A group of women from various groups across the country stood by the Centennial Flame at the entrance to Parliament Hill and announced that they’ve filed a complaint with the Federal Housing Advocate over systemic issues and barriers facing Indigenous Peoples across the country.
“This Claim acknowledges that the current homelessness crisis, disproportionately impacting Indigenous Peoples, is a direct result of colonial and patriarchal policies that have dispossessed Indigenous Peoples of their lands and homes, and commodified land and housing as profitable assets leading to the concentration of wealth with a privileged few,” said the report, The Crisis Ends with Us.
“Across Canada, many women, girls, and gender-diverse people live in insecure or unsafe housing – or are made homeless – due to deliberate policy choices. We disproportionately live in core housing need, head single-parent households, and bear the burden of childcare, putting us at risk of eviction when faced with the impossible choice of paying the rent or feeding our kids.”
Margaret Pfoh, CEO of Aboriginal Housing Management Association in British Columbia, says she’s been advocating for urban Indigenous women and girls in the province for the past 28 years.
She said according to their research $7-billion is what it will take to fix the problem there.
“We have said our people are literally dying on our doorsteps and we’ve been asked by federal representatives, are you at the breaking point?” she asked. “We as people are not at the breaking point, but our people are dying. So I would say that the housing structures and systems. are beyond the breaking point, so I don’t think we can afford to wait much longer.”
The claims were filed by the Keepers of the Circle and The Women’s National Housing & Homelessness Network.
The Federal Housing Advocate, chaired by Marie-Joseé Houle who was appointed in February, is a new housing “watchdog” and works out of the Canadian Human Rights Commission offices.
According to the FHA’s website, Houle can’t provide “remedies” for individual cases – but it can point out systemic issues in housing.
The advocate is mandated by the “National Housing Strategy Act to receive submissions from the public on systemic housing and homelessness issues,” the website said. “When there is a systemic issue that warrants more review, the Advocate has two options – to conduct an Advocate led review, or to request that the National Housing Council establish a review panel to hold a public hearing on the issue.”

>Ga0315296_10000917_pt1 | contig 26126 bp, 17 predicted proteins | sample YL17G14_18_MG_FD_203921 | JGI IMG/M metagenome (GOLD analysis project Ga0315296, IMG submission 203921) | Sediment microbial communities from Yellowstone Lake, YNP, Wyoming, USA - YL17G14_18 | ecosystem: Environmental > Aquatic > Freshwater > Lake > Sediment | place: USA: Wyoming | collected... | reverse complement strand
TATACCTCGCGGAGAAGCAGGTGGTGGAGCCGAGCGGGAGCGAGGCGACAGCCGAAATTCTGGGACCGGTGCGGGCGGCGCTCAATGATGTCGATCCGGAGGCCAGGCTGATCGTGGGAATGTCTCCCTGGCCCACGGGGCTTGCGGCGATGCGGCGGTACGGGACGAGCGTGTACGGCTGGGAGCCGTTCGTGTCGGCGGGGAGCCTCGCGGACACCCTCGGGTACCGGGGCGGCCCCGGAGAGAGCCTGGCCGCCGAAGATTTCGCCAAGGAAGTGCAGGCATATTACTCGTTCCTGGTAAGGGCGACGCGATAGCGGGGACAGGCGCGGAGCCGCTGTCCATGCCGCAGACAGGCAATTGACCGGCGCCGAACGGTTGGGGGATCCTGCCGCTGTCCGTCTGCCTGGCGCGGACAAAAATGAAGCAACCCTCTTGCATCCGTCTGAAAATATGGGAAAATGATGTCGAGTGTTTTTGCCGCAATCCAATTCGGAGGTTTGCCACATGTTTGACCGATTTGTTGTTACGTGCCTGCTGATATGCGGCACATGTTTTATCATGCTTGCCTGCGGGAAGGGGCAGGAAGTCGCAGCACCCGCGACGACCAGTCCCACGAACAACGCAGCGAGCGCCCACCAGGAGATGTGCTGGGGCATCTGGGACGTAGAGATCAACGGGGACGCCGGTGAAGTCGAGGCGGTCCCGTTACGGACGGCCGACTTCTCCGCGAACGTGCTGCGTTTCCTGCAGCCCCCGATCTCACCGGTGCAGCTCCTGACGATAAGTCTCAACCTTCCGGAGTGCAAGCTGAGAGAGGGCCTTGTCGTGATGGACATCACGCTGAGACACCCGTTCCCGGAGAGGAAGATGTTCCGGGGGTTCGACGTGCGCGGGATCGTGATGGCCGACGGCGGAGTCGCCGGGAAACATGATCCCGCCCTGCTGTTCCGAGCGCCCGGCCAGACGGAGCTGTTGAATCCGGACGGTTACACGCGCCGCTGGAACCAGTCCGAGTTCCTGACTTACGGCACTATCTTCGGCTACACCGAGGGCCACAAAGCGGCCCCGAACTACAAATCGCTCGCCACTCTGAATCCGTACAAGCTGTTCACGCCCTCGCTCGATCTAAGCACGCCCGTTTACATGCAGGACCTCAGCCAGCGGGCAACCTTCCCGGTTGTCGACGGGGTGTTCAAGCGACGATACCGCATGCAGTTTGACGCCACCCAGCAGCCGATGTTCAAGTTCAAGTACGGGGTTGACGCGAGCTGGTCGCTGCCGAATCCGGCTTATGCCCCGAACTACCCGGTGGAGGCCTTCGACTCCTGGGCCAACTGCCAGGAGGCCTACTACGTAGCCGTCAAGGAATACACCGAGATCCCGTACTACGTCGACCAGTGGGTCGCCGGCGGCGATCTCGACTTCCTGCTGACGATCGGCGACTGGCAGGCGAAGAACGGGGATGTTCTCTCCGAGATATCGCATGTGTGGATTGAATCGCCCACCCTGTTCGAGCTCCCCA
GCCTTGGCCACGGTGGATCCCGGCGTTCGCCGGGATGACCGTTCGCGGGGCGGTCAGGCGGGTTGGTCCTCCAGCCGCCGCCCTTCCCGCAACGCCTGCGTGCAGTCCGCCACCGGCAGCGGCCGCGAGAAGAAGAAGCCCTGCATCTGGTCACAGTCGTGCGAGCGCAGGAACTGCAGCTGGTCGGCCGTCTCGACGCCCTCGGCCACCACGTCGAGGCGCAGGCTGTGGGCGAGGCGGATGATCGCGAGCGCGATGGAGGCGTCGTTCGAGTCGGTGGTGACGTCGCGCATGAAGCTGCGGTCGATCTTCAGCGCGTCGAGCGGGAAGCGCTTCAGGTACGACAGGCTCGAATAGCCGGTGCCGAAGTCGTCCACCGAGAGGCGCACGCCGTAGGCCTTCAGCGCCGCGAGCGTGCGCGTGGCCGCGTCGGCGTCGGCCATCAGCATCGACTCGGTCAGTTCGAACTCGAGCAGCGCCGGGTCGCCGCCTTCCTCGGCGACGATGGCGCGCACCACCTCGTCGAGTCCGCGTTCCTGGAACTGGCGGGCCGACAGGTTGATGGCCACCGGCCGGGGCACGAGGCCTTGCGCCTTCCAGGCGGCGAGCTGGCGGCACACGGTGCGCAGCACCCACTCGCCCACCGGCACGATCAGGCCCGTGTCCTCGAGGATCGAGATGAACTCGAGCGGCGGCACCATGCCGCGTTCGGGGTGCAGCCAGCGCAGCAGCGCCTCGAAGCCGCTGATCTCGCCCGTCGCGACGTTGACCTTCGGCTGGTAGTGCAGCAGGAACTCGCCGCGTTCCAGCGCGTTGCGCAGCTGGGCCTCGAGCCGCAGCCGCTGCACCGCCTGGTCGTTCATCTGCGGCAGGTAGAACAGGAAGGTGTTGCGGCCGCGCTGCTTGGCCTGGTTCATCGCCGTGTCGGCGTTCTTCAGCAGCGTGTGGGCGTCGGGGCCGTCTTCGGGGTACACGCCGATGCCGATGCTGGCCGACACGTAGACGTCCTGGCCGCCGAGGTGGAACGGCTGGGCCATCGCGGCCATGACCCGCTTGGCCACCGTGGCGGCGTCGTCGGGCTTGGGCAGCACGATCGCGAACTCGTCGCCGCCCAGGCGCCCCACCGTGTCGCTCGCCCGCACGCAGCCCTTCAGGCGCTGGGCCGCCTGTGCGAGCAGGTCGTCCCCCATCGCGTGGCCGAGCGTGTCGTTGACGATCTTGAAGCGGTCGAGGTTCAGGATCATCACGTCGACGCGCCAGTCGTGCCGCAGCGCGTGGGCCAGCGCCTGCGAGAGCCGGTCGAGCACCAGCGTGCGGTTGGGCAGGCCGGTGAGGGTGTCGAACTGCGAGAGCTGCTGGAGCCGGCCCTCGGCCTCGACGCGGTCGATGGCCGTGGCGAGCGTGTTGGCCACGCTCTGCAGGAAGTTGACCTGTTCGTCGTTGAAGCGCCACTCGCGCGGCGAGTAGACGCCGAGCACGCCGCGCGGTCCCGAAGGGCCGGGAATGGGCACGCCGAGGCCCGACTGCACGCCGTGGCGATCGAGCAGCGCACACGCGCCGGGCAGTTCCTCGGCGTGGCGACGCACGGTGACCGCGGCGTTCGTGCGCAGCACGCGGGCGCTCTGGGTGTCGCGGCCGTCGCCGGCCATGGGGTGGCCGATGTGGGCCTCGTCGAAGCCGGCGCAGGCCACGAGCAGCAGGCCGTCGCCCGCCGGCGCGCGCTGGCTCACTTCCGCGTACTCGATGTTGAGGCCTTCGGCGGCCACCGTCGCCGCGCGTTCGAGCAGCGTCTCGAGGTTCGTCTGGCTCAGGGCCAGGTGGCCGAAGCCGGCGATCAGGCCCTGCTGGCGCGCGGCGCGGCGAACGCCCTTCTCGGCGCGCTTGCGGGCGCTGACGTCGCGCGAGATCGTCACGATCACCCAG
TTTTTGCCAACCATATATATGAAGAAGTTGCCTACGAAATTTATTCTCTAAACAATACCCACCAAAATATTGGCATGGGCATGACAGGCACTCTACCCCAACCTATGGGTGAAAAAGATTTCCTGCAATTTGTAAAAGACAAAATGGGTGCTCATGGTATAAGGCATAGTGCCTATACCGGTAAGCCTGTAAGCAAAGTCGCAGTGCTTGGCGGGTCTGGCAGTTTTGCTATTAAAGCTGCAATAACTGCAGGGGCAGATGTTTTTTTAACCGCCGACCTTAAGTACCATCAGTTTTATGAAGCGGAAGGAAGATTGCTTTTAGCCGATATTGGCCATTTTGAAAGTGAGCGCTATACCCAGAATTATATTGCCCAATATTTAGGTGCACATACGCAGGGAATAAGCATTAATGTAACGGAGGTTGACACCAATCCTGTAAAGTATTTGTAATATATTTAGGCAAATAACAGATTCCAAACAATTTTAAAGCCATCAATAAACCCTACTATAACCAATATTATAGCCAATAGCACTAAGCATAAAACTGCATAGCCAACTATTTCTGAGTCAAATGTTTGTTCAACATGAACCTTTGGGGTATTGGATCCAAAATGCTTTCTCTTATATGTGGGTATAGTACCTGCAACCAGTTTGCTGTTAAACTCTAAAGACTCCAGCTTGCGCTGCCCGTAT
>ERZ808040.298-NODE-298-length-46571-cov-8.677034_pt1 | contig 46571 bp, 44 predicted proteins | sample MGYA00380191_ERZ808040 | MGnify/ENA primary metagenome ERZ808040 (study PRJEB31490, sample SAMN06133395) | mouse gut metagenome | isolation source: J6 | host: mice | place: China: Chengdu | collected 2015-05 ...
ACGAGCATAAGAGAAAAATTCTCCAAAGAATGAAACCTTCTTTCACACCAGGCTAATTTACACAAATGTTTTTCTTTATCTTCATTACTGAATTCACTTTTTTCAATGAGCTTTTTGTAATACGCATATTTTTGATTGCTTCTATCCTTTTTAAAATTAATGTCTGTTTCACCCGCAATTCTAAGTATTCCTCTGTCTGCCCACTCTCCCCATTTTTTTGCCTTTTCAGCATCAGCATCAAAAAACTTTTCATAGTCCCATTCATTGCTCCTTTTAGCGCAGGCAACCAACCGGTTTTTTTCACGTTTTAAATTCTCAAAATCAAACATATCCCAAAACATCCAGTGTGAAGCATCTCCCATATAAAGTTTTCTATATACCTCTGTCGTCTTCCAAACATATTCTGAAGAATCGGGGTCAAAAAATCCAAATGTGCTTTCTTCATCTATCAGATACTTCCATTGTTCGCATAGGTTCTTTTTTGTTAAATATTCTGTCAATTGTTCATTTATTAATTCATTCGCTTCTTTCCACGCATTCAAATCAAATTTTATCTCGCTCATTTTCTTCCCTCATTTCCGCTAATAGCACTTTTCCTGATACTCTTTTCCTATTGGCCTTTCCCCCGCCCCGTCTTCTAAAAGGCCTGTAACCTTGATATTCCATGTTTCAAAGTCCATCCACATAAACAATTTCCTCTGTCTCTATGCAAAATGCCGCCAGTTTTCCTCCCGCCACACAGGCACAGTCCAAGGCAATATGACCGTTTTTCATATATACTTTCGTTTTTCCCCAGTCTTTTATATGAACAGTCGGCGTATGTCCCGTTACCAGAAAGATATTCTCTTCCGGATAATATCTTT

Marie McGregor Pitawanakwat, who represents Keepers of the Circle, said she has experienced what it is to be homeless.
Four years ago, she was evicted from her home in Whitefish River First Nation, near Manitoulin Island.
Pitawanakwat said she’s hopeful the claims will mean action.
“I’m hoping that she, he, they will respond to the recommendations in the human rights claim, the ones that I made in particular, where recommendations for designing and building our own homes, having our own training program to do so and having our own accreditation from the training program to do so that indigenous peoples, women in particular, are able to build our own homes again,” she told APTN News.
Arlene Hache came from the Northwest Territories for the announcement and said she also has a lived experience of homelessness. She called the launch of a human rights complaint a momentous day.
“There are over 400 groups and individuals across the country, diverse individuals and groups that is composed of that group and its also coming from the national Indigenous feminist working group, housing working group, they compiled the research, they did the policy analysis and they gathered the testimony from those most impacted by Canada’s failure to realize the right to housing,” she said.
According to Pfoh, the federal government’s $300 million housing investment in the budget is just a band-aid.
She said between Ontario and B.C. alone, over $20 billion is needed.
Meanwhile, the Federal Housing Advocate has 120 days to respond.